[Market strategy] Penalize GU heavy regions


  • For  Guanine and Uracil (K) stretches 6+ base of length, begin penalize and penalize exponentially.
  • If there are more such stretches, penalize harshly.
  • Only 1⁄2 penalty if these stretches are in static area and with a matching partner strand. They are still bad, but not doing as much harm, as if in the switching area.

Strategy background

I have been taking a look at what characterizes designs that tends to score low.

One thing stands out in particular. Too much G and U in line. Above 5 G’s and U’s in line, and it starts to go counterproductive. G and U has the letter K as a collective naming. The longer and the more K regions, the worse. They are worse in combo than if just U’s, although I think too much U’s also creates trouble.

U and G have an Oxygen sticking out at the end where they normally pair up. Which according to my favorite periodic table - (see under coolest hack), makes them electronegative beasts. :slight_smile:

I suspect them to act like splitters when in too big amounts.

Long stretches of them are endemic in anything scoring low and anything not winning. I have been looking at a few old switch labs where we do have feedback on the status of the individual nucleotide via SHAPE data. And if there are long stretches of U and G, they trend towards being unbound in both states. They simply tends to be nonreactive. Despite I can also find them in past winners, but even there they don’t seem to happy to bind. Example below.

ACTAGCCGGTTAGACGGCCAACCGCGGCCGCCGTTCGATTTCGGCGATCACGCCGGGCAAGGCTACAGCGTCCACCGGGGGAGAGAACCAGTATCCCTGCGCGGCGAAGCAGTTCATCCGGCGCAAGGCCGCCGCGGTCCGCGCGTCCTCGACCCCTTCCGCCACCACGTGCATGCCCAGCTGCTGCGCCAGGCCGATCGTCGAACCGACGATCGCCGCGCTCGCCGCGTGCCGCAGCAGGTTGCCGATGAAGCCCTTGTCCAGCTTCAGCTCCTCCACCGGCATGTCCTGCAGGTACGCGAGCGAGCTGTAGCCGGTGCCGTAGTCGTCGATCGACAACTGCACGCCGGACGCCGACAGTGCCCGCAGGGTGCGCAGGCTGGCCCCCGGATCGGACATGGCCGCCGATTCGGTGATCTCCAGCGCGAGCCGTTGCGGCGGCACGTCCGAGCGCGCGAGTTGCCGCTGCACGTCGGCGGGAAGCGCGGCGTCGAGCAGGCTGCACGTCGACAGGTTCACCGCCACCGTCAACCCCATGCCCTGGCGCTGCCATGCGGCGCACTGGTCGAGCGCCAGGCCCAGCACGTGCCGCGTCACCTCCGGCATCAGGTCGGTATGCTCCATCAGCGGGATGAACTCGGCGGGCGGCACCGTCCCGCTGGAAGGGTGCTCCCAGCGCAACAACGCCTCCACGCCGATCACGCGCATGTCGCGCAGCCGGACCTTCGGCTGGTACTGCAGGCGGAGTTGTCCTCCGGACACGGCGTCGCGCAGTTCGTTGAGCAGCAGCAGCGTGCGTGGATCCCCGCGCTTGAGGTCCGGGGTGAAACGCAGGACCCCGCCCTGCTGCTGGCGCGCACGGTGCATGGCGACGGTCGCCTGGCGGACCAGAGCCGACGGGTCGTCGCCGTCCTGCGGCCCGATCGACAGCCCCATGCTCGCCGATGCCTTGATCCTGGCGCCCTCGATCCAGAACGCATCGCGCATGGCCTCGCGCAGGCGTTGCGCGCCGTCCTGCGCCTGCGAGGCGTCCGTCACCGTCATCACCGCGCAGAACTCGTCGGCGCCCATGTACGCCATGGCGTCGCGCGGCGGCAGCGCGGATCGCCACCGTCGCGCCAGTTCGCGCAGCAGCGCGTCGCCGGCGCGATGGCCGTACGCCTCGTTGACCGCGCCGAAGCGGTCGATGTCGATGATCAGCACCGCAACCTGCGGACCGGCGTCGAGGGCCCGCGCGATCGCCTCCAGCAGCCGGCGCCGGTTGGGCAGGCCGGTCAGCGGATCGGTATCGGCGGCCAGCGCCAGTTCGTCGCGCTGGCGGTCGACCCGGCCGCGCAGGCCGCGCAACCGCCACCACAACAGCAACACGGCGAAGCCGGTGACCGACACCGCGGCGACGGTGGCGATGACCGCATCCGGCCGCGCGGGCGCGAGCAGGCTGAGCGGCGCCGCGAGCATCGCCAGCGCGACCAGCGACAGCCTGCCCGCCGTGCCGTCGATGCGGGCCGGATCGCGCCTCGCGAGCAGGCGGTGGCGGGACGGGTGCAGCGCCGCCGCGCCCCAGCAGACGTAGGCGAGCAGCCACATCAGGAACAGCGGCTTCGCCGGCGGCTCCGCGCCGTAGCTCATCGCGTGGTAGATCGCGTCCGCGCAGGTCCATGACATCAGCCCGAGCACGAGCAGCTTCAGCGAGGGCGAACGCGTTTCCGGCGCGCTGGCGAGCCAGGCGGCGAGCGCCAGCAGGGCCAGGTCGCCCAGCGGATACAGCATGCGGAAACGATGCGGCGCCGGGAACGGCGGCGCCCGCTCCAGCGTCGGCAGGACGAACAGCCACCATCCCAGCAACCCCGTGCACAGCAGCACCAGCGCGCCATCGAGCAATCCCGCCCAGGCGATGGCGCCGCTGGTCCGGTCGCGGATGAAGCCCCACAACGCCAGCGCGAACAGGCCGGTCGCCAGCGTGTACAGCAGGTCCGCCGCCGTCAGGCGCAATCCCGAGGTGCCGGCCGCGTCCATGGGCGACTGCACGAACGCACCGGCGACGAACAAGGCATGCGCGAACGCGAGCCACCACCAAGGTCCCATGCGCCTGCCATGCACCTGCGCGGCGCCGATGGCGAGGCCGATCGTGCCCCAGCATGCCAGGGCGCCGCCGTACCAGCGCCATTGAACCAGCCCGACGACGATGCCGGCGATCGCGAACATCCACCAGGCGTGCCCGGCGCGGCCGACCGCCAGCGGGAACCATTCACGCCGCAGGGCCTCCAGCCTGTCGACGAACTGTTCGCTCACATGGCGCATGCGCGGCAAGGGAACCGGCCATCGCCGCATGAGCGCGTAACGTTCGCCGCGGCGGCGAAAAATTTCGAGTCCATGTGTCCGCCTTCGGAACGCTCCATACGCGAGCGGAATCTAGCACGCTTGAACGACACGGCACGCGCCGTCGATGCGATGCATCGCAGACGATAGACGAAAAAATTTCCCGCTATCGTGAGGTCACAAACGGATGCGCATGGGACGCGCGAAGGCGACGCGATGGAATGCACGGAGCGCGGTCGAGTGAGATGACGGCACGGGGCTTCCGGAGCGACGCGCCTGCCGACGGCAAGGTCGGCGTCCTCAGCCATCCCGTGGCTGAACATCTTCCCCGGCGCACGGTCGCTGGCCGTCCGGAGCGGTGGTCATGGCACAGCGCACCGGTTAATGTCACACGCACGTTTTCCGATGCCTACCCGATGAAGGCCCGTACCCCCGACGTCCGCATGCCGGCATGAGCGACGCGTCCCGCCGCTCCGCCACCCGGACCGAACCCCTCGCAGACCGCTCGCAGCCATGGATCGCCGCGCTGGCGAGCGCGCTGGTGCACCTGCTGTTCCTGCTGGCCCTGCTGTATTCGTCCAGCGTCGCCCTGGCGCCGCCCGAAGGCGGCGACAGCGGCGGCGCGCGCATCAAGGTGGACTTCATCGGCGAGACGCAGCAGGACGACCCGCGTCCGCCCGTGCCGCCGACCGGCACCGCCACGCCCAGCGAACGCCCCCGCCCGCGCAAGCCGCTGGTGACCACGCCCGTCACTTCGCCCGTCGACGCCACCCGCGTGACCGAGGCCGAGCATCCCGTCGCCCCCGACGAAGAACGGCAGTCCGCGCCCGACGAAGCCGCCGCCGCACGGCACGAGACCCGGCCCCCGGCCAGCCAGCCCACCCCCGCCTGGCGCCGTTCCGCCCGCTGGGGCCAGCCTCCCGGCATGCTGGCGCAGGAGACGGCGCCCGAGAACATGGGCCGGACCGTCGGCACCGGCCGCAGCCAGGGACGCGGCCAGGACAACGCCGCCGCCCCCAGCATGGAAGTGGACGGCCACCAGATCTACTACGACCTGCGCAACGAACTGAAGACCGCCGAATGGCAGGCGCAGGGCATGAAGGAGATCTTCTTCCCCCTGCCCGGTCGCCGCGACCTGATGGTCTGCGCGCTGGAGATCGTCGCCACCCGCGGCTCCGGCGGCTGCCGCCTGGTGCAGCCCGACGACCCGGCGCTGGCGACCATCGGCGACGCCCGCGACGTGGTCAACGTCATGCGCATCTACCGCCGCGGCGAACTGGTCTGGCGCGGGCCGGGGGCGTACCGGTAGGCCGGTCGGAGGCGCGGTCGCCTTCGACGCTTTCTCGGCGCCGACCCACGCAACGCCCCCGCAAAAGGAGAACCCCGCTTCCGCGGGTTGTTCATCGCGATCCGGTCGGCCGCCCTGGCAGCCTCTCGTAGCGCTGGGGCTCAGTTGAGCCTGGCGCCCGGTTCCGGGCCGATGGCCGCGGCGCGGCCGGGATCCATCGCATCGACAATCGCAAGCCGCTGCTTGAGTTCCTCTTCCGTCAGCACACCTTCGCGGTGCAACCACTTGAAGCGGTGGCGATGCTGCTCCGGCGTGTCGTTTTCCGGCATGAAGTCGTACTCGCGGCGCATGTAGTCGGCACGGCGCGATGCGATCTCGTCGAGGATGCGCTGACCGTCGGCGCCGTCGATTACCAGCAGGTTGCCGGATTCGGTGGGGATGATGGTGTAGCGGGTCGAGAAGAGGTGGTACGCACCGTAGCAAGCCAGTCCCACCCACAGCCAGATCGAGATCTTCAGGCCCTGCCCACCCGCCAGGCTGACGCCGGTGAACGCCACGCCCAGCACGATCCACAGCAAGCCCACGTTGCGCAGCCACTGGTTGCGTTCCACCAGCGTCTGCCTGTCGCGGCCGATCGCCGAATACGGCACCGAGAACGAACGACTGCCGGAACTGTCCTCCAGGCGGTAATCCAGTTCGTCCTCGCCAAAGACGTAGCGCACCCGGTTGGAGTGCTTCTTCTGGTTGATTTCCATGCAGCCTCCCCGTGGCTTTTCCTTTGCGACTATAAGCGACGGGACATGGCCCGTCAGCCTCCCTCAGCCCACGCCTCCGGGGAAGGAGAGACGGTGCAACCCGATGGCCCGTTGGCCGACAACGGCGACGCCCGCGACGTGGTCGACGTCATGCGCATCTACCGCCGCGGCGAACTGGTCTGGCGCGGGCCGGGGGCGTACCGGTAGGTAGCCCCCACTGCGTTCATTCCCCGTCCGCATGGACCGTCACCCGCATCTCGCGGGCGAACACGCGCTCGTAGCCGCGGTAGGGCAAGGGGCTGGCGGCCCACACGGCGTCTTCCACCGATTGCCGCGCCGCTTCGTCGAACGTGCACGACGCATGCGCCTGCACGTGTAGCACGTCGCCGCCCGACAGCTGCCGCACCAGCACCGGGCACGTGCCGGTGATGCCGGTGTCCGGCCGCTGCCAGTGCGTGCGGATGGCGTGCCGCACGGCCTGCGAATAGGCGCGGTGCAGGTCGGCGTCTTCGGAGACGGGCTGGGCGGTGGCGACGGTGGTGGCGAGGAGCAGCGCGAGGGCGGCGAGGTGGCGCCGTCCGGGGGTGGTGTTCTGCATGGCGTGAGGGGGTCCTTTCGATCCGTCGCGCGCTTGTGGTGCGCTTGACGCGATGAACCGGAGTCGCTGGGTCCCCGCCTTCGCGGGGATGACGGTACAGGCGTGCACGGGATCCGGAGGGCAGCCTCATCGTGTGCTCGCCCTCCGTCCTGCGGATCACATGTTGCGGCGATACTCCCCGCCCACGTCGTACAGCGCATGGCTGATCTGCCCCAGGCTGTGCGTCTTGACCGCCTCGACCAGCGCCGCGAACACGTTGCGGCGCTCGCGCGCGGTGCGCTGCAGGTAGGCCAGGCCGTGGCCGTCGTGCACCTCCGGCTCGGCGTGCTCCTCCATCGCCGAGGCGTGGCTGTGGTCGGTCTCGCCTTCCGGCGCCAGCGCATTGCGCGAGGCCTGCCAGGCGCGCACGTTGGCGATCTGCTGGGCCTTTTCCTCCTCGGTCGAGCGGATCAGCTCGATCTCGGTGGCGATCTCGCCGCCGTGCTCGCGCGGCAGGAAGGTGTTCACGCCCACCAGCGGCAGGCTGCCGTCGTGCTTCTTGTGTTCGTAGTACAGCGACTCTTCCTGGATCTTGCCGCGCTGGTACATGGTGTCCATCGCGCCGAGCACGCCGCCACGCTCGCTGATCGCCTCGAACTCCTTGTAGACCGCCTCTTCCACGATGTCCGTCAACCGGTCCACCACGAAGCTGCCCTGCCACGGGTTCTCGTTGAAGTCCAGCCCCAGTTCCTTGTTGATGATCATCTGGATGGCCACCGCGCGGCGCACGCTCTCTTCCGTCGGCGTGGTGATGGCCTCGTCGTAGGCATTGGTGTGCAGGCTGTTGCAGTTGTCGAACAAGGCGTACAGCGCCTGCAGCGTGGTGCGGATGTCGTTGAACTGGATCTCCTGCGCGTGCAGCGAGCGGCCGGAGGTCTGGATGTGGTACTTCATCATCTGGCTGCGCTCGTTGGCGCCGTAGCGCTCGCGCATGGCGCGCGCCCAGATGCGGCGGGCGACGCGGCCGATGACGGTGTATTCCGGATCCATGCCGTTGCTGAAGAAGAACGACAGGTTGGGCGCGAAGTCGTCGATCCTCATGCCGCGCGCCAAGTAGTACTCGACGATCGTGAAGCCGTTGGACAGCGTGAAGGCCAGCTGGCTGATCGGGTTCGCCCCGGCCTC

Target state

How it is estimated to have folded

These K stretches seems to be less of a problem in the static labs, especially if in longer stems. But there they usually also always have a matching C and A stretch to bind with. Which isn’t the case in RNA switches. There is a rather small region in easier RNA labs that needs to get moving, and long stretches of G and U, seems to prevent from getting the job done.

Although the K stretches seems to be of a little more help in the hard labs (Exclusion 5 and 6), that needs to get moving and thus not bound too tight in any sections. (They do tend to employ both more GU base pairs and also GC pairs than more easy going switch labs.)

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